When autumn arrives, hikers and bikers go the extra mile to find fall foliage. But it can be hard for homeowners to love fall leaves when they drop off of tree limbs and onto green lawns. And in a number of communities, the once-accepted methods of getting rid of leaves—chucking them into the trash can or lighting large piles on fire—are no longer allowed, due to limits on landfill space and concerns over human health. Here are four tips to help you get rid of your leaves while reducing your impact on the Chesapeake Bay or any other water body.
Do you enjoy bird or wildlife watching out your windows? You might need to add some features and resources to your property to attract them. Although backyard feeders are a popular way to attract birds, providing a source of water is equally important for creating a wildlife friendly yard. By adding a bird bath or wildlife pond, you provide necessary water not only for birds but for many other species as well.
The Department of Environmental Protection (DEP) invited schools, colleges and universities, county conservation districts, nonprofit organizations, municipalities and businesses to apply for Environmental Education Grants to develop programs and projects.
Did you ever wonder what happens to the "flushable" products on the market? How flushable are they?
This website serves the purpose of helping homeowners find ways to reduce stormwater either by management installations or by adopting habits that reduce stormwater runoff and/or improve stormwater quality. Information on this site is offered as homeowner advice only.
Roadside springs are a common source of drinking water in Pennsylvania but little is known about the quality of these water supplies. Penn State Water Resources Extension Educators Jim Clark and Diane Oleson presented a webinar on October 30, 2013, which included water quality results from a recent survey of 35 heavily used roadside springs across the state. The objective of the survey was to determine the drinking water safety of these springs and to increase awareness about the use of roadside springs for drinking water supplies.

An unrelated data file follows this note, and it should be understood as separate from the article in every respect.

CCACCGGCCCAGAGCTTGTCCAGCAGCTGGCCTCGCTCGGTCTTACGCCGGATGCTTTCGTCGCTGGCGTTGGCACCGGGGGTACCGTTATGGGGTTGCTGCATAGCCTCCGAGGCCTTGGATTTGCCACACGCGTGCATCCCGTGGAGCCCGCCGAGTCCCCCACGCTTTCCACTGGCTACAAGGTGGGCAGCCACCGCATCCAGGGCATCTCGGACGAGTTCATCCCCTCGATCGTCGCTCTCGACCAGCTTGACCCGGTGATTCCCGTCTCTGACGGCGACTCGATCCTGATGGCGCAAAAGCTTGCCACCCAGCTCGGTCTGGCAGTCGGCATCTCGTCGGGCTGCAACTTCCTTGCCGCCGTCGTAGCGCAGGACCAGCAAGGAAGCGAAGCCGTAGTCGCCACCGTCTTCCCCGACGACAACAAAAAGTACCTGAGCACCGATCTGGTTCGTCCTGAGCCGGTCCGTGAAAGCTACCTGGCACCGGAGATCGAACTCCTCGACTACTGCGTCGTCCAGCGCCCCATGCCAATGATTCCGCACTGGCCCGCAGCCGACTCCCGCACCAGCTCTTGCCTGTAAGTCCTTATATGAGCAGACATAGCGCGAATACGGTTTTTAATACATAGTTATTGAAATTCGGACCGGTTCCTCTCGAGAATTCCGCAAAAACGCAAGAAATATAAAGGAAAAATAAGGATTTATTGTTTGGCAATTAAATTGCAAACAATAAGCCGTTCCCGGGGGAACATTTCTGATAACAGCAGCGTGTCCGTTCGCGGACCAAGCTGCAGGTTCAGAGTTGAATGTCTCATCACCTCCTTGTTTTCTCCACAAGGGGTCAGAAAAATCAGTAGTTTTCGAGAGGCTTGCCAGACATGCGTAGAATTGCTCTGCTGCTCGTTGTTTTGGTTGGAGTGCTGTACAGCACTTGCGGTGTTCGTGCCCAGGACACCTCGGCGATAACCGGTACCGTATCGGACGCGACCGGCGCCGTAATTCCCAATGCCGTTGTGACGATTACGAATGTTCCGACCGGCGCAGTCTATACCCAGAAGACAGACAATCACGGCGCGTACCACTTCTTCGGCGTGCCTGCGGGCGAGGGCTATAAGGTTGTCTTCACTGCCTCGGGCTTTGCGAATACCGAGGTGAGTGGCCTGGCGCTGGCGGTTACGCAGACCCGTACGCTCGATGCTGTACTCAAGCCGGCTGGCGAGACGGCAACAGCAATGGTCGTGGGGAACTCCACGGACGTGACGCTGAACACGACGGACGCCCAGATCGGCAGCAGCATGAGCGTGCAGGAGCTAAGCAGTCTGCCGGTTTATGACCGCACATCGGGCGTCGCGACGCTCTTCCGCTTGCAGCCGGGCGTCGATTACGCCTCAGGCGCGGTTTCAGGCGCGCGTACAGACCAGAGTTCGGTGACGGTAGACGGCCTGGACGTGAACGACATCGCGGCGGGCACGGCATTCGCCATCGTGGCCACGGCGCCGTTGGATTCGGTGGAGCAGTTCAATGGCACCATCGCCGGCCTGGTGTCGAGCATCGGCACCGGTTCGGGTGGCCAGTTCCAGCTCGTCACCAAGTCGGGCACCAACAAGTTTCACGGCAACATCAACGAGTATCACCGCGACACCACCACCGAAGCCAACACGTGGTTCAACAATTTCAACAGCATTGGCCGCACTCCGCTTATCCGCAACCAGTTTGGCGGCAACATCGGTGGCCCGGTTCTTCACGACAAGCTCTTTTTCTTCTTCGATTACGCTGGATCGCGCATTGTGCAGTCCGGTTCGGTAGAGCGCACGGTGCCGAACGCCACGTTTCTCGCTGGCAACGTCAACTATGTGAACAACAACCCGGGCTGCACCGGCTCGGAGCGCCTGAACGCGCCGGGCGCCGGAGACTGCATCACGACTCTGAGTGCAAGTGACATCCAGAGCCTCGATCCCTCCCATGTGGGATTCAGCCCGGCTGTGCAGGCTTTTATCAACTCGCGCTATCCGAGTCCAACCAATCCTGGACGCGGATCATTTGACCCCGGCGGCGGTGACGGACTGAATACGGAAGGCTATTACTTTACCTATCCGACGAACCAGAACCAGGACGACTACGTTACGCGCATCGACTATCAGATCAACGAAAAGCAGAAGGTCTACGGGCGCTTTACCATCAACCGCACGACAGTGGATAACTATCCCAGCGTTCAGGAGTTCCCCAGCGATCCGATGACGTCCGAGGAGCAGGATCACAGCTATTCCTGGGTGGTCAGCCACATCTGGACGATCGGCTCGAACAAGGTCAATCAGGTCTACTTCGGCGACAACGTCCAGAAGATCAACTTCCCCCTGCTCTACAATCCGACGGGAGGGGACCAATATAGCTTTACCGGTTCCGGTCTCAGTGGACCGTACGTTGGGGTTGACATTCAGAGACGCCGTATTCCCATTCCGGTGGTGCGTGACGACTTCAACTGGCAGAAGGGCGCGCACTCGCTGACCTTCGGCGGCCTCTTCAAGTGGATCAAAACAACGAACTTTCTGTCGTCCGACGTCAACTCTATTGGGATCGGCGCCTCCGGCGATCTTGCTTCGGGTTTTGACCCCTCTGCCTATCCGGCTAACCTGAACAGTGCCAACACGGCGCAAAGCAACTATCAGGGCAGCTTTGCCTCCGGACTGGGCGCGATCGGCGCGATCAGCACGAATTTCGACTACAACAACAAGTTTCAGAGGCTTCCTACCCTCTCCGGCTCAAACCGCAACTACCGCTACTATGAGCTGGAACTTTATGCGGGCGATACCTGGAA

The U.S. Environmental Protection Agency (EPA) and the U.S. Department of Agriculture’s Rural Utilities Service (RUS) have developed two important tools targeted to rural and small water and wastewater systems: the Rural and Small Systems Guidebook to Sustainable Utility Management, and the Workshop in a Box. Both draw heavily from the results of four pilot workshops with managers of rural and small systems co-sponsored by EPA and USDA.
In the United States, over 24 million acres of lawn surround our homes. As suburban development continues to spread into open and forested land alike, we lose more and more of our native vegetation and wildlife habitat.
Watershed modeling was conducted in 20 large, U.S. watersheds to assess the sensitivity of streamflow, nutrient (nitrogen and phosphorus), and sediment loading to a range of plausible mid-21st Century climate change and urban development scenarios in different regions of the nation. This final report describes the structure ― including methods, models, scenarios, and results ― of this effort.
Do you like to fish or boat? Then this topic is of particular interest to you. Didymo, commonly referred to as “rock snot”, is a species of freshwater algae native to cool-water regions of northern Europe and North America. Since the mid-1980s, it has taken on the characteristics of an invasive species, forming massive blooms that blanket streambeds, choking streams and rivers, and threatening aquatic ecosystems.